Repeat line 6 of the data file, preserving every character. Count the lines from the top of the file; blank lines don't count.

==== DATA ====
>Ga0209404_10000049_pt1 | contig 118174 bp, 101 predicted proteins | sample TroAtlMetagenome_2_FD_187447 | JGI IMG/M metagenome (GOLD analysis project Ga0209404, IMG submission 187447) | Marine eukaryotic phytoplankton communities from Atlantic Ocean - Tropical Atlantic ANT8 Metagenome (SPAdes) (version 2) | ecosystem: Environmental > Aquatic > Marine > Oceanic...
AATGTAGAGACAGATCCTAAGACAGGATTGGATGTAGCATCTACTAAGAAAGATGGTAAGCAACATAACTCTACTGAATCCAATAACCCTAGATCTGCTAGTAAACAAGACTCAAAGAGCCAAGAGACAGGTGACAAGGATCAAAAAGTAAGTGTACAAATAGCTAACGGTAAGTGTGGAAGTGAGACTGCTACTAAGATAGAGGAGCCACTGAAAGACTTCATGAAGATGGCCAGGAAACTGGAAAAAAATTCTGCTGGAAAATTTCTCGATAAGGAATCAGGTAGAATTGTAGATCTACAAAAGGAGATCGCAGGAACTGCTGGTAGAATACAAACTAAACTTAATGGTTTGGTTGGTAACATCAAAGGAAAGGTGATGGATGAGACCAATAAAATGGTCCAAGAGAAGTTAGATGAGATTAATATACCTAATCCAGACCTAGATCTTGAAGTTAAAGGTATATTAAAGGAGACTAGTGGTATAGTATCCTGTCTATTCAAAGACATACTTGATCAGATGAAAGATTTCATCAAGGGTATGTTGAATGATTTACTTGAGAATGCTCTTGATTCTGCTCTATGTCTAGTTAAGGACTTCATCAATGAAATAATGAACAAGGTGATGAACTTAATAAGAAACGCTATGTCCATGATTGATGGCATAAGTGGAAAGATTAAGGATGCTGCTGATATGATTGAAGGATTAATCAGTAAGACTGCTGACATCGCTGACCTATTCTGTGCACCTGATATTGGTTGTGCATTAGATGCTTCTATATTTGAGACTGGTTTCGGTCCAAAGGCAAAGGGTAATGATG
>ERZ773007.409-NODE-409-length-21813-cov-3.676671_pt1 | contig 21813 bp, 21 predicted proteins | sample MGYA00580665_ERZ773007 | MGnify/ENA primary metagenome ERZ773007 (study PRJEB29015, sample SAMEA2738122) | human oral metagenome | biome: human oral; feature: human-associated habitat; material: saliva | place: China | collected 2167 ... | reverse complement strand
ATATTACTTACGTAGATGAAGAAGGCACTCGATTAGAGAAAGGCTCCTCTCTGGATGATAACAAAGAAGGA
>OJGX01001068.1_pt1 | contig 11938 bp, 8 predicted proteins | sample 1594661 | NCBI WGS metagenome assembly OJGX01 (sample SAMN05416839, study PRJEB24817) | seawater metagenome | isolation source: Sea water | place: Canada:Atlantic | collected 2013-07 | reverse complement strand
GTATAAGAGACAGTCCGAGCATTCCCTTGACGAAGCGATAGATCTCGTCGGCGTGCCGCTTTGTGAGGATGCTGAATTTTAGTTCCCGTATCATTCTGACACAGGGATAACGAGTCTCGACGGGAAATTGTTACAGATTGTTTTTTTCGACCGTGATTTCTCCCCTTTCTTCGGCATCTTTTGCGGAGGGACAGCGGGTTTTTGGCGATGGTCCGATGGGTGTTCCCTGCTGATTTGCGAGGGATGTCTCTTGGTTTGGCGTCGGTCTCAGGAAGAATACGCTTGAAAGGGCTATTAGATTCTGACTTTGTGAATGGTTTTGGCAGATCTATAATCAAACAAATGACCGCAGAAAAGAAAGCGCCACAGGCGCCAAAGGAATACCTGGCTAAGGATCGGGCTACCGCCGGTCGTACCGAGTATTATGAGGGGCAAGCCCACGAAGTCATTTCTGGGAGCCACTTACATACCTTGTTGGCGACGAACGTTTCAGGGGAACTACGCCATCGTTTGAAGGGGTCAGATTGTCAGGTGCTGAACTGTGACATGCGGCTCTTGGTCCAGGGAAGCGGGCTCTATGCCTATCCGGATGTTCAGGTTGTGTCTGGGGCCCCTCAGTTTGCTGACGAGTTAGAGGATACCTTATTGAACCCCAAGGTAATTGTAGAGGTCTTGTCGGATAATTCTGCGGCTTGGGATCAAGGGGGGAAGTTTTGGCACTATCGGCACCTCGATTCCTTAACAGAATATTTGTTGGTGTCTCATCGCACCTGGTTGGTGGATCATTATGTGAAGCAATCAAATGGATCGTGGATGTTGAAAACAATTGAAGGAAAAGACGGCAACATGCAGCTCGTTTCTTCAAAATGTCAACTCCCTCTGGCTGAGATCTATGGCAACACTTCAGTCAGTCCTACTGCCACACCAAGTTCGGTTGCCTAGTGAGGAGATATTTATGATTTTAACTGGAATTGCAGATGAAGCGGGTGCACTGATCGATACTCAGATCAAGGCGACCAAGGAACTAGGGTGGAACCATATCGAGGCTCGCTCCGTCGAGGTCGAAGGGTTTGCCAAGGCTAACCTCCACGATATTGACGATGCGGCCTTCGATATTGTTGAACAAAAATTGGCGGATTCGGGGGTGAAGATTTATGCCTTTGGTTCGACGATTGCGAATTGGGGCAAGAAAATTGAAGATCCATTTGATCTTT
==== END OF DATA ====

GTATAAGAGACAGTCCGAGCATTCCCTTGACGAAGCGATAGATCTCGTCGGCGTGCCGCTTTGTGAGGATGCTGAATTTTAGTTCCCGTATCATTCTGACACAGGGATAACGAGTCTCGACGGGAAATTGTTACAGATTGTTTTTTTCGACCGTGATTTCTCCCCTTTCTTCGGCATCTTTTGCGGAGGGACAGCGGGTTTTTGGCGATGGTCCGATGGGTGTTCCCTGCTGATTTGCGAGGGATGTCTCTTGGTTTGGCGTCGGTCTCAGGAAGAATACGCTTGAAAGGGCTATTAGATTCTGACTTTGTGAATGGTTTTGGCAGATCTATAATCAAACAAATGACCGCAGAAAAGAAAGCGCCACAGGCGCCAAAGGAATACCTGGCTAAGGATCGGGCTACCGCCGGTCGTACCGAGTATTATGAGGGGCAAGCCCACGAAGTCATTTCTGGGAGCCACTTACATACCTTGTTGGCGACGAACGTTTCAGGGGAACTACGCCATCGTTTGAAGGGGTCAGATTGTCAGGTGCTGAACTGTGACATGCGGCTCTTGGTCCAGGGAAGCGGGCTCTATGCCTATCCGGATGTTCAGGTTGTGTCTGGGGCCCCTCAGTTTGCTGACGAGTTAGAGGATACCTTATTGAACCCCAAGGTAATTGTAGAGGTCTTGTCGGATAATTCTGCGGCTTGGGATCAAGGGGGGAAGTTTTGGCACTATCGGCACCTCGATTCCTTAACAGAATATTTGTTGGTGTCTCATCGCACCTGGTTGGTGGATCATTATGTGAAGCAATCAAATGGATCGTGGATGTTGAAAACAATTGAAGGAAAAGACGGCAACATGCAGCTCGTTTCTTCAAAATGTCAACTCCCTCTGGCTGAGATCTATGGCAACACTTCAGTCAGTCCTACTGCCACACCAAGTTCGGTTGCCTAGTGAGGAGATATTTATGATTTTAACTGGAATTGCAGATGAAGCGGGTGCACTGATCGATACTCAGATCAAGGCGACCAAGGAACTAGGGTGGAACCATATCGAGGCTCGCTCCGTCGAGGTCGAAGGGTTTGCCAAGGCTAACCTCCACGATATTGACGATGCGGCCTTCGATATTGTTGAACAAAAATTGGCGGATTCGGGGGTGAAGATTTATGCCTTTGGTTCGACGATTGCGAATTGGGGCAAGAAAATTGAAGATCCATTTGATCTTT